Creative. Suspenseful. Dramatic. Moving. At the end, I was moved to tears. Beautifully written.

Saturday, July 11, 2009

Mighty Skullboy Army

Humorous shorts in comic form, starring Skullboy, a supervillain whose trials in elementary school threaten to derail his career aspirations.

Toto: The Wonderful Adventure

The first volume in this manga series shows great potential. It's a romp through a fictional universe featuring airships, pirates, martial arts and more. Good fun, and an (extremely loose, in that typical manga fashion) interpretation of the Wizard of Oz stories.

Thursday, July 09, 2009

The Cutting by James Hayman

The Cutting is a mystery set in Portland, Maine. As I mentioned in an earlier post, I used to live there 20 some years ago and I like to read books set there. Anyway, Hayman is recently transplanted there from NYC and writing novels is a second career for him. The book is a bit salacious but a decent first mystery. I find that most mystery writers take a couple of books to get really good but he is worth reading and I think he'll get better. Also, the writer Michael Chabon said that mystery detectives act as a travel guide to their city and Hayman definitely does that. I felt homesick for Portland.

Pride and Prejudice and Zombies

Author Seth Grahame-Smith has mostly just used the original Jane Austen classic. His minor changes include making the Bennet clan a formidable band of Shaolin-trained killers, and the inclusion of zombies. Lots and lots of zombies.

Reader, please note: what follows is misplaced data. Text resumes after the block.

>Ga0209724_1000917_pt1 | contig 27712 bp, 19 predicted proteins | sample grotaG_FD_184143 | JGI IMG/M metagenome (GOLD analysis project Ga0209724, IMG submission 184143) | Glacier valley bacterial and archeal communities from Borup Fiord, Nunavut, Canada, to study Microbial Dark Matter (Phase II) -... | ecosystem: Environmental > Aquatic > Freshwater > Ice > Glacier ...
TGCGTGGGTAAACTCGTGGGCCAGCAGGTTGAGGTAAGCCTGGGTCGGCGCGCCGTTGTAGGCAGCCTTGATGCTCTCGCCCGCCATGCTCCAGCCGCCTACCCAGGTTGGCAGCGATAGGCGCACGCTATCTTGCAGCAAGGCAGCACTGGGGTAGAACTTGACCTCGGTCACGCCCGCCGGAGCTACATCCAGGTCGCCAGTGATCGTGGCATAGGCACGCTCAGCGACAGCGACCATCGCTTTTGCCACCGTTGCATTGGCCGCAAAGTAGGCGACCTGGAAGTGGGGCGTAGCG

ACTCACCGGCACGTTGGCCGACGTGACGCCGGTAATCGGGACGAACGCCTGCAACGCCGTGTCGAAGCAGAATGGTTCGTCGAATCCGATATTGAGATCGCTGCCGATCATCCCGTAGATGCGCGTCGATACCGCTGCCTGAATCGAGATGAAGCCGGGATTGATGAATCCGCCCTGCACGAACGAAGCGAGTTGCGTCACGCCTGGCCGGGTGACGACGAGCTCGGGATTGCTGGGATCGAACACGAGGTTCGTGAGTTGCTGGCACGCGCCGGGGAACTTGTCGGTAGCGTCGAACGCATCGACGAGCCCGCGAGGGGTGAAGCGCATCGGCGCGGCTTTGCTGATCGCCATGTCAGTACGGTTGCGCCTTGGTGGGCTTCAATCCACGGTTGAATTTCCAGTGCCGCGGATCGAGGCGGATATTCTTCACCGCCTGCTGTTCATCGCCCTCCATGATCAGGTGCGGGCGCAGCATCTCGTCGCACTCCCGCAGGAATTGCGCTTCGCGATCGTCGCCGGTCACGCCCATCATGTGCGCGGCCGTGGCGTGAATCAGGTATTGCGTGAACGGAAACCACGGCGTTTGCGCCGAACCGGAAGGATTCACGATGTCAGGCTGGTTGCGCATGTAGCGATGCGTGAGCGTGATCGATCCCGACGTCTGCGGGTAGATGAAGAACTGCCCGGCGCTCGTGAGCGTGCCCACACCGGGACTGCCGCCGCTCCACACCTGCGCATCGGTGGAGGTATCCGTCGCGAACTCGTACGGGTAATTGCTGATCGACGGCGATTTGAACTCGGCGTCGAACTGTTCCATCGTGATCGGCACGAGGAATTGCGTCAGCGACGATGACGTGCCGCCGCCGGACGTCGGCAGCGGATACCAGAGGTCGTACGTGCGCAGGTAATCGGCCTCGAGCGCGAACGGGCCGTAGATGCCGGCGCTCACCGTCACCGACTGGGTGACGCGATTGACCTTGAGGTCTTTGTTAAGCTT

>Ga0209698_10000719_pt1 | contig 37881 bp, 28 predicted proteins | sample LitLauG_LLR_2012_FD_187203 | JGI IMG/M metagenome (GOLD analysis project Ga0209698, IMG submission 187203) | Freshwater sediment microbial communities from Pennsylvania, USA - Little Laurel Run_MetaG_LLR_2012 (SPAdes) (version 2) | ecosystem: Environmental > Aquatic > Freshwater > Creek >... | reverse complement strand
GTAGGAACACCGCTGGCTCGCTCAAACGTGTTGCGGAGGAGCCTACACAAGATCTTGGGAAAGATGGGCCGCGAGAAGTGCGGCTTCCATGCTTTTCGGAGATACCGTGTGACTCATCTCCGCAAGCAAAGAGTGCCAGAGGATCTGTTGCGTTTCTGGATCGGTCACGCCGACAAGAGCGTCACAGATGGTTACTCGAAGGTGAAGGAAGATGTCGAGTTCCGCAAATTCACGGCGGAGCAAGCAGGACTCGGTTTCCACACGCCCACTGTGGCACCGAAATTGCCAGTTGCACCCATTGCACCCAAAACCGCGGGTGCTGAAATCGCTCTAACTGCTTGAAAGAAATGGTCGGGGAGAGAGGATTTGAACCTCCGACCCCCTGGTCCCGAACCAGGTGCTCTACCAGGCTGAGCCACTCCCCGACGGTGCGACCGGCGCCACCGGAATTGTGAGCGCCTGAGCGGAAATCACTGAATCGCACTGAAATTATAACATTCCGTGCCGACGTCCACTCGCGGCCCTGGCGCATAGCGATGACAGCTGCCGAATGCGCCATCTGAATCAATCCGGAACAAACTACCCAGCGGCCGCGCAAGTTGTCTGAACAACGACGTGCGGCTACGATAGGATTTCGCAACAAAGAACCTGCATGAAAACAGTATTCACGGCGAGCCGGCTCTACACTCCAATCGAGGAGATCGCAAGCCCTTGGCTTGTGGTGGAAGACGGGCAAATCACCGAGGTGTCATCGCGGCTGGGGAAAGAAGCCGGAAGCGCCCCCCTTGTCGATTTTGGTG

Thematically, it holds up rather well. I read the Cliff's notes to the original alongside, and the modifications actually seemed surprisingly superficial. And honestly, given Austen's fondness for describing the subtleties of dinner conversation in exasperating detail I really don't think I would have got through it without our undead friends.

The Beats: A Graphic History

Scripted by Harvey Pekar, this is a pretty straightforward bio of the more prominent Beats. The accompanying artwork leaves a great deal to be desired, and there's not much depth of information. Still, given the graphic format and accessible information, it could help to introduce a new generation to this important literary movement.

Finding Fish by Antwone Fisher

Sometimes, either because I am facilitating a book group or just to enjoy a favorite book, I will listen to the audio version of a book I've already read. So, I found myself listening to the audio of Finding Fish to freshen up for a book group. I liked the book but I LOVED the audio. I don't particularly like books where people write about surviving bad childhoods because I find it just too difficult to hear about children being neglected or abused or both. However, Fisher is such a wonderful writer and such an eloquent observer of human nature that I couldn't wait until I got in my car to listen to this book. It is narrated by Tony Penny but then Fisher gets on and narrates the part where he is with his wife and daughter. Then the last CD is an interview with Fisher. I loved listening to him talk about his life. He has a great voice and a great understanding of his survival and why some people don't.

The Homemade Life by Molly Wizenberg

Molly is an educated, well-traveled young woman who currently lives in Seattle, Washington. She is also a foodie who writes the blog "Orangette." For me, I like blogs where the author is passionate about something (cooking, decorating, gardening, writing, art) and then a gifted writer as well. Molly Wizenberg fits that description. She is someone who writes about her life through her writing about food. She describes meals with loving detail that she has with friends, family members and her boyfriend. When her father dies, she equates his lust for life with his lust for food. Her writing is witty, poignant and humourous. The book and her blog include recipes.